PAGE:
How do I Choose the Best Chamois Towel?

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  • Written By: Ellen Dean
  • Edited By: A. Joseph
  • Last Modified Date: 15 October 2019
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A chamois towel comes from the skin of a chamois, which is a variety of mountain sheep, though it can also be made from other varieties of sheep skin or lamb or from a synthetic blend that replicates the softness and absorbency of animal skin. Chamois towels are often used to shine boats and cars because they quickly dry water, are highly absorbent and simultaneously buff the enamel paint to a high shine. To choose the best chamois towel, decide whether you want a natural or synthetic towel, and consider what it is that you will be using it on most often. Always examine the chamois towel for consistency in the fabric, and check for discoloration or spots. Keep your budget in mind, but expect to pay a higher price for a top-quality chamois towel.

Purchasing a large chamois towel is necessary if you need to use it on a large area in a short amount of time. A towel that is 25 inches by 25 inches (63.5 cm by 63.5 cm) can help make the task of shining a car quick and easy. For cleaning the inside of a car, such as the dashboard, a smaller cloth might be easier to control and to reach into tight spots. Smaller cloths also are useful when cleaning things such as bicycle frames, sports equipment and motorbikes. A small chamois towel is also handy to keep in your glove compartment for quick touch-ups in the parking lot.


Natural chamois towels should never be washed in a washing machine or thrown in a dryer, which can result in shredding the material or can create discoloration and spots on the surface. Instead, wash the chamois towel by hand, using mild detergent and gently rinsing it with cold water. Hang it in the sunlight to dry. A natural chamois towel typically lasts for several uses, and you might begin to notice your towel leaving fuzz or tiny bits of material behind when it is ready to be replaced. After several uses, your towel also might begin to absorb less water because of polish or wax buildup in the pores of the material.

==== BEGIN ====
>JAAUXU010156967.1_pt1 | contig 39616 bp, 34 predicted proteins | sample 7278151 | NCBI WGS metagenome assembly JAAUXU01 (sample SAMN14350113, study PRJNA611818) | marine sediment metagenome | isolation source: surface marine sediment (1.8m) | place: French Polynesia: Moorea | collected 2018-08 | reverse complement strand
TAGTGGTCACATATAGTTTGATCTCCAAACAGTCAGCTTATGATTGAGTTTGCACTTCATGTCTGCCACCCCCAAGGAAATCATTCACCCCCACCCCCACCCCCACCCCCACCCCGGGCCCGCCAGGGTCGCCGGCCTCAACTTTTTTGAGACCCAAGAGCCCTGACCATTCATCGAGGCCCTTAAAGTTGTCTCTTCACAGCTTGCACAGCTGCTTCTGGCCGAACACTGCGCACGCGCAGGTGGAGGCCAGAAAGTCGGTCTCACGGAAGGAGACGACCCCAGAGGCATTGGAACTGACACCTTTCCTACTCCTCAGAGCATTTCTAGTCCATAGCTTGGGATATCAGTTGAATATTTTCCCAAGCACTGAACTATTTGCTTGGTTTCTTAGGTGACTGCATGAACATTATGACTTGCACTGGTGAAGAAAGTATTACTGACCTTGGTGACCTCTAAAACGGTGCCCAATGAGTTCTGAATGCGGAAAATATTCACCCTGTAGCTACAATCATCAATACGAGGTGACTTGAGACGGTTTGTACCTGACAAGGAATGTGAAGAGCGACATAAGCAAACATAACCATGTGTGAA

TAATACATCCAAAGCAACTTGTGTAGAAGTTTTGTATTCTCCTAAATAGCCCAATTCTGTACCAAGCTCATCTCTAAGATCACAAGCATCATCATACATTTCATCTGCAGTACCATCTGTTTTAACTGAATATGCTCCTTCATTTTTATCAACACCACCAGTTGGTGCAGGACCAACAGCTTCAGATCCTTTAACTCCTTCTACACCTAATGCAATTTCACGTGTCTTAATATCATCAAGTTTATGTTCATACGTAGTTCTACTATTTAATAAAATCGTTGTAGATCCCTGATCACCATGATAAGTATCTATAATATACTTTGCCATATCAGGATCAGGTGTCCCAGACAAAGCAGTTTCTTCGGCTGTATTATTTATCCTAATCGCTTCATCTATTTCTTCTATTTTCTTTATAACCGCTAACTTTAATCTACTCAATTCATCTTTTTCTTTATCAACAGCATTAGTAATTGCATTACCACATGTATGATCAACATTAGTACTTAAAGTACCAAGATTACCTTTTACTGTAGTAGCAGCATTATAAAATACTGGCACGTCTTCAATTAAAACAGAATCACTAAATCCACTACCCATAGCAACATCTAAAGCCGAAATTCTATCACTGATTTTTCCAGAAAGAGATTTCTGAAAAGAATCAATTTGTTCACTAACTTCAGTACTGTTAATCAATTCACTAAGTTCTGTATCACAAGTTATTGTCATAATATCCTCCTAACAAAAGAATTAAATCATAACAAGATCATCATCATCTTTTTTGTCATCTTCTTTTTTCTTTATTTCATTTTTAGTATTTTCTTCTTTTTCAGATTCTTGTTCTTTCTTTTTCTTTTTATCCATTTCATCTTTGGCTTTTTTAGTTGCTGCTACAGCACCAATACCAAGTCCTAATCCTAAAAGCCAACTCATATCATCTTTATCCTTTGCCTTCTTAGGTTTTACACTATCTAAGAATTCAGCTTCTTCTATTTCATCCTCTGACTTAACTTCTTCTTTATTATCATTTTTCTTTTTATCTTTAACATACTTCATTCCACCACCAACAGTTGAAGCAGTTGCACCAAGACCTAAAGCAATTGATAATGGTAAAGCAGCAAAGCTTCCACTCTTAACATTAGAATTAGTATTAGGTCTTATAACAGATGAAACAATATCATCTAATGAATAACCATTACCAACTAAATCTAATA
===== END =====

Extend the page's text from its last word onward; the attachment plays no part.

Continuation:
An artificial chamois towel is made from manmade fibers. In contrast with an animal skin, a synthetic towel can be cleaned in a washing machine to help it last longer. Microfiber chamois towels also usually are less expensive than natural cloths. Although synthetic towels might last longer and save money, many users prefer natural cloths that dry with fewer discoloration spots than the synthetic towels.

Chamois towels can be purchased at a number of outlets, from high-end car retailers to discount stores on the Internet. They are often found listed as car drying towels, car cleaning towels or car washing towels. Though it is not necessary to use a chamois to clean a car, it does help to remove water that could leave spots on the finish of a newly cleaned automobile. It might be helpful to first use a squeegee to remove excess water before buffing the car with a chamois towel.


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